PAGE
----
“On the day the announcement was made, there was this huge bunching going on,” Chintagunta says. By buying pricey items such as appliances, consumers avoided the costs associated with exchanging expiring notes at banks.
Some people kept their purchases, which they might have otherwise made later. But others, through “strategic returns,” swapped the cash-purchased items for the new currency, thus avoiding bank-related exchange costs. Among purchases made in the hours after the announcement that were later returned, nearly 80 percent were made with cash. This suggests consumers were motivated to use banned notes to buy goods and later receive legal notes for the returns, as only cash sales could be refunded with cash under the chain’s policy, the researchers note.
For consumers, the policy change proved largely inconvenient. Media coverage showed people waiting in long lines at banks so they could buy food and other necessities. Those who avoided banks nonetheless suffered due to the additional steps they had to go through to convert their currencies to the new one. “The objective—transparency—was a good one,” Chintagunta says. “In reality, it caused a lot of hardship for people who really did not have any ill intentions and were not doing things illegally.”
For policy makers, the move was largely a disappointment. Within six months of the announcement, nearly 99 percent of the old notes were returned to the Indian banking system without any significant short-term increase in the number of taxpayers or direct tax revenues, calling into question the policy’s effectiveness.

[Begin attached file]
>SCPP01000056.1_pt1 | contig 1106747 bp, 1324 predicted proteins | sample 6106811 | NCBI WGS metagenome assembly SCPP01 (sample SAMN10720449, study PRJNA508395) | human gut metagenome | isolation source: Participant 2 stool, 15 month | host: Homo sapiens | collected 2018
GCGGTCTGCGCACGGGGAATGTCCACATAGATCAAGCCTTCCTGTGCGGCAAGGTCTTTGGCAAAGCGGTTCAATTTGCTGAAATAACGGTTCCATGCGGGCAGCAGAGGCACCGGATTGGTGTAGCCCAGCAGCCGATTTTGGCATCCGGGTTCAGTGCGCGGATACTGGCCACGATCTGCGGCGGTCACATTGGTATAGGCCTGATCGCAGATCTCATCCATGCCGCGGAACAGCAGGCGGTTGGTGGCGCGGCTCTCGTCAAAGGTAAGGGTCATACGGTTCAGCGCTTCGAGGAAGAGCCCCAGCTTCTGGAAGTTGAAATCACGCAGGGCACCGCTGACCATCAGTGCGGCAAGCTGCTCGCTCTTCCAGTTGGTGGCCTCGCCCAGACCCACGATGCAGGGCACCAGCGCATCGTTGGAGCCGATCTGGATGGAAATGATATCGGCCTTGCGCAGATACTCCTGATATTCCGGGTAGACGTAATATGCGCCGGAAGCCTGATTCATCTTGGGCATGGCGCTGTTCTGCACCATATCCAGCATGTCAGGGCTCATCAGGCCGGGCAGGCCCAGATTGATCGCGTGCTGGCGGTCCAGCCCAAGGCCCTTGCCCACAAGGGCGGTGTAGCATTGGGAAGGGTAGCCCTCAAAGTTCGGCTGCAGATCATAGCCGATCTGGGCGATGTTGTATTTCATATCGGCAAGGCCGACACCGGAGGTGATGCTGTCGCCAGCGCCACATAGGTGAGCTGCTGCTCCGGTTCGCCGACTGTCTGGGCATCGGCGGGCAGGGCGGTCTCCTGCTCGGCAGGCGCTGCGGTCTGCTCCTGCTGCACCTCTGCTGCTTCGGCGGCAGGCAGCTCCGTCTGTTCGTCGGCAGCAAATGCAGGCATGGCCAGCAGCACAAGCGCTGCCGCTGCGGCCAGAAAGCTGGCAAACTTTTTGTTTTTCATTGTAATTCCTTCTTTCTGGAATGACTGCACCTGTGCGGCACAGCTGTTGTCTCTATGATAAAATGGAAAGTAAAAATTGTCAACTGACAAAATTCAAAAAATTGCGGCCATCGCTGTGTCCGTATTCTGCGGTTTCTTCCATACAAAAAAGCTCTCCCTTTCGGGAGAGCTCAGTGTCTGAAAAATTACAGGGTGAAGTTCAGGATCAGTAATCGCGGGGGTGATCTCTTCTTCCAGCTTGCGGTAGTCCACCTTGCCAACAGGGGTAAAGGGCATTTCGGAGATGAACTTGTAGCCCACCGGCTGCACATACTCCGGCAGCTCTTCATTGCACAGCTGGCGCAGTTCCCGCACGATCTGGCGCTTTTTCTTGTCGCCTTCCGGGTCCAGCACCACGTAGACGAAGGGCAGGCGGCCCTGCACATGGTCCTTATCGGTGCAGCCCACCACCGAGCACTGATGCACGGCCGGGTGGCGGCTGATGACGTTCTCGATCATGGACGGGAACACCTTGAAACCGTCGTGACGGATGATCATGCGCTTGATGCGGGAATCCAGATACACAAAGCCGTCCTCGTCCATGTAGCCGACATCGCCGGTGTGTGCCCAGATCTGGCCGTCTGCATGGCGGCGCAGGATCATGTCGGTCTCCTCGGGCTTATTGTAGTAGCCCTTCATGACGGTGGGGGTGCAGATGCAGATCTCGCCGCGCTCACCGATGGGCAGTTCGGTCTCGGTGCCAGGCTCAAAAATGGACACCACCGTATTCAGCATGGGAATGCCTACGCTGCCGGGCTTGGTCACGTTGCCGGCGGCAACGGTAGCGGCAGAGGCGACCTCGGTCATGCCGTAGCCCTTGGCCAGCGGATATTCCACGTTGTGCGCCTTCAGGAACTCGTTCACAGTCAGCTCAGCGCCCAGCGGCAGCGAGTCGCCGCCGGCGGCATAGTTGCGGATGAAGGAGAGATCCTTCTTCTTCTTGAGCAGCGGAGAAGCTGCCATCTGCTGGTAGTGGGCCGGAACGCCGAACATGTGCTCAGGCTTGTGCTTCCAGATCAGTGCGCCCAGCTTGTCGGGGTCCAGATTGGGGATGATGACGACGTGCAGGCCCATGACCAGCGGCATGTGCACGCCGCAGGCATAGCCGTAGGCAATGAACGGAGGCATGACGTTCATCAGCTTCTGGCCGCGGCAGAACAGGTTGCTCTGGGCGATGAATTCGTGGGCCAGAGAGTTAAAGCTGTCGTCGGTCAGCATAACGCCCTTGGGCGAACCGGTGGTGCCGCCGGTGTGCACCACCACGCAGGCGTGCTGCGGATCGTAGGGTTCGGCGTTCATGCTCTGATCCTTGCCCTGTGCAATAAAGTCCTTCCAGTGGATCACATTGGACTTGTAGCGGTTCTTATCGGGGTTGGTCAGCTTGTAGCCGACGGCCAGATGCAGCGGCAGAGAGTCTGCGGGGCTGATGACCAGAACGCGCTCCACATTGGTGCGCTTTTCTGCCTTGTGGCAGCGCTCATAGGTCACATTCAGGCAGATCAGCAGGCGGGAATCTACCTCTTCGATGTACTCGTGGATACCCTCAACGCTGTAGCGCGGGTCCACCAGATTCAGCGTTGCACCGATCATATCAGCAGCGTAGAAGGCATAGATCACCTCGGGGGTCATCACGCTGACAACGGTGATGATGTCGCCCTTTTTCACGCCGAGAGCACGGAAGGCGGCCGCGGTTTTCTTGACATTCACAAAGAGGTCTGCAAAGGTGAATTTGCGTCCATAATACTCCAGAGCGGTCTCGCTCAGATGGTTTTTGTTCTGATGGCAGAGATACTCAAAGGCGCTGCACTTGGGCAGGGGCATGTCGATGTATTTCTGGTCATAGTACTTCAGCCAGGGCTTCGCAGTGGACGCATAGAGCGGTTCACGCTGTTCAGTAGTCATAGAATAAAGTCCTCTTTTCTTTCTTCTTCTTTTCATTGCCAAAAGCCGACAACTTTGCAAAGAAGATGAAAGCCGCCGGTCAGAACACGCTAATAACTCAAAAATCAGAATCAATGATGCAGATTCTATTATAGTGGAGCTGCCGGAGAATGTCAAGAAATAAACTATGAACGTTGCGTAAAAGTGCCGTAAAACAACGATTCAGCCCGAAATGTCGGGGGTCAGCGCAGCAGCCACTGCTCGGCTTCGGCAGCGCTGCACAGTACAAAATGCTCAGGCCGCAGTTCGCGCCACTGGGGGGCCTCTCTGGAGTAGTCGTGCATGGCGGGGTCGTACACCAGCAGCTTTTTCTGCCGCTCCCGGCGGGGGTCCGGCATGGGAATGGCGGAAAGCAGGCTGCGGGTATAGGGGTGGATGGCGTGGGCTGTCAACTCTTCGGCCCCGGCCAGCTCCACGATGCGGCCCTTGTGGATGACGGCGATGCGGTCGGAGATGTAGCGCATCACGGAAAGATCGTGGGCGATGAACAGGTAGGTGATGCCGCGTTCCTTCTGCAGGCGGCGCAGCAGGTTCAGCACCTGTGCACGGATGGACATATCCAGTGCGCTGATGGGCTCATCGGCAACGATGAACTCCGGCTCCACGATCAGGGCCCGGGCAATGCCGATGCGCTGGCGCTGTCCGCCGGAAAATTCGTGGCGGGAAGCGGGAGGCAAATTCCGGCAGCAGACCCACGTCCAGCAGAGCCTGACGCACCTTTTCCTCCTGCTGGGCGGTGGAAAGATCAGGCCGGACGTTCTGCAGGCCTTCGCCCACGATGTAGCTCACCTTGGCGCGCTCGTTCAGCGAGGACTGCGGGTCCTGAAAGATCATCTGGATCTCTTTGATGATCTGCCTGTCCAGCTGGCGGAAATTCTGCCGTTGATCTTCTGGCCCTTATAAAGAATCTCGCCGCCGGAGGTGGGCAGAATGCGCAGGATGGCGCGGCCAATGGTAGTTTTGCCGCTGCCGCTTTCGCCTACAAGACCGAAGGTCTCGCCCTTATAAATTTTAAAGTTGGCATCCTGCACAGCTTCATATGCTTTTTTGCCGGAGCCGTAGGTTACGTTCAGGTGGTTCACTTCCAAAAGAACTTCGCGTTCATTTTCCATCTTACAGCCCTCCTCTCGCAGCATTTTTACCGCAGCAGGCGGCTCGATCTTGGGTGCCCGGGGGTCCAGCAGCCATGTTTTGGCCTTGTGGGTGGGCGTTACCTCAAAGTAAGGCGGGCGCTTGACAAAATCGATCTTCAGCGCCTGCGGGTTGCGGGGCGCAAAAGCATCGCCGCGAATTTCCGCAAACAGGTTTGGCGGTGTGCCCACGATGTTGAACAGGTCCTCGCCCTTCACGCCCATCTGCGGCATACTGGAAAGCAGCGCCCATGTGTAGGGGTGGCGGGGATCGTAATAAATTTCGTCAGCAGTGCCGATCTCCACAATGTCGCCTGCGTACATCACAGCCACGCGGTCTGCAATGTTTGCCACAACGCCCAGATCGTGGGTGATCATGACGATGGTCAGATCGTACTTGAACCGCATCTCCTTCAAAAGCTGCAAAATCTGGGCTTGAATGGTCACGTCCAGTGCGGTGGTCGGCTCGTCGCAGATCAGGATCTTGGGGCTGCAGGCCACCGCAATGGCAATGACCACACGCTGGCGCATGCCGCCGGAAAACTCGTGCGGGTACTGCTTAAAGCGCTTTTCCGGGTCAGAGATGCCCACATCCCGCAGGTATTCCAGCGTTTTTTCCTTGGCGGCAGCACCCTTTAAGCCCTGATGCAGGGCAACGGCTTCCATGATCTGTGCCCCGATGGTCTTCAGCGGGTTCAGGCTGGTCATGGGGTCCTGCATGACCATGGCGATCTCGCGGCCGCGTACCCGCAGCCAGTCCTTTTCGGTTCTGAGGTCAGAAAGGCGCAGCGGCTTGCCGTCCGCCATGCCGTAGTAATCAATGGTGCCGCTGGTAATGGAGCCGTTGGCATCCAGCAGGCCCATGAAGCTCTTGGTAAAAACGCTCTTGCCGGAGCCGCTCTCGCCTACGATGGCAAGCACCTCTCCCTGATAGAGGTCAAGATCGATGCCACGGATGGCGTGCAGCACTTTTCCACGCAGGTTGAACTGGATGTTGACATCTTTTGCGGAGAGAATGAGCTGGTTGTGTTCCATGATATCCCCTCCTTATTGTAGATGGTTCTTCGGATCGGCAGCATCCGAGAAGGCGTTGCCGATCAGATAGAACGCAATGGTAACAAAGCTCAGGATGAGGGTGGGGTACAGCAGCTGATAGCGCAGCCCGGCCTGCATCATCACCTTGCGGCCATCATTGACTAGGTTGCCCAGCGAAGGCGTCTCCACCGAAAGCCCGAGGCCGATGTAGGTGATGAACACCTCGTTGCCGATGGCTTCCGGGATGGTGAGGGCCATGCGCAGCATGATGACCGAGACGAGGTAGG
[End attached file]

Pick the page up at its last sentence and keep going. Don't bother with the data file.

“Our analysis suggests that strategic consumers hindered the intended policy effect while partly benefiting the retail chain,” write Kim, Chintagunta, and Pareek. This left 20 million rupees (US$300,000) of demonetized notes outside the formal tax network through this one retail chain. Scaling up the amount falling through the cracks on the basis of India’s market size increases the estimate to 100 billion rupees, or around 20 percent of that year’s budget of Delhi, the researchers calculate.
The retailer enjoyed some extra sales, although not as many as it would have had it known of the policy beforehand. With time to stock up on supplies and launch advertising campaigns, the retailer could have seen an even larger spillover effect, suggest the researchers.
The researchers say they hope understanding the microlevel consequences of macrolevel government intervention will help lawmakers better craft monetary reforms to stem illicit financial flows—and perhaps transition to a cashless society, as many governments are now pondering whether and how to do.
Kim says that while the research contains lessons for countries considering making financial reforms, the implications can go further: “We hope this can open more rich discussions about unintended consequences of other macroeconomic or market-level policies.”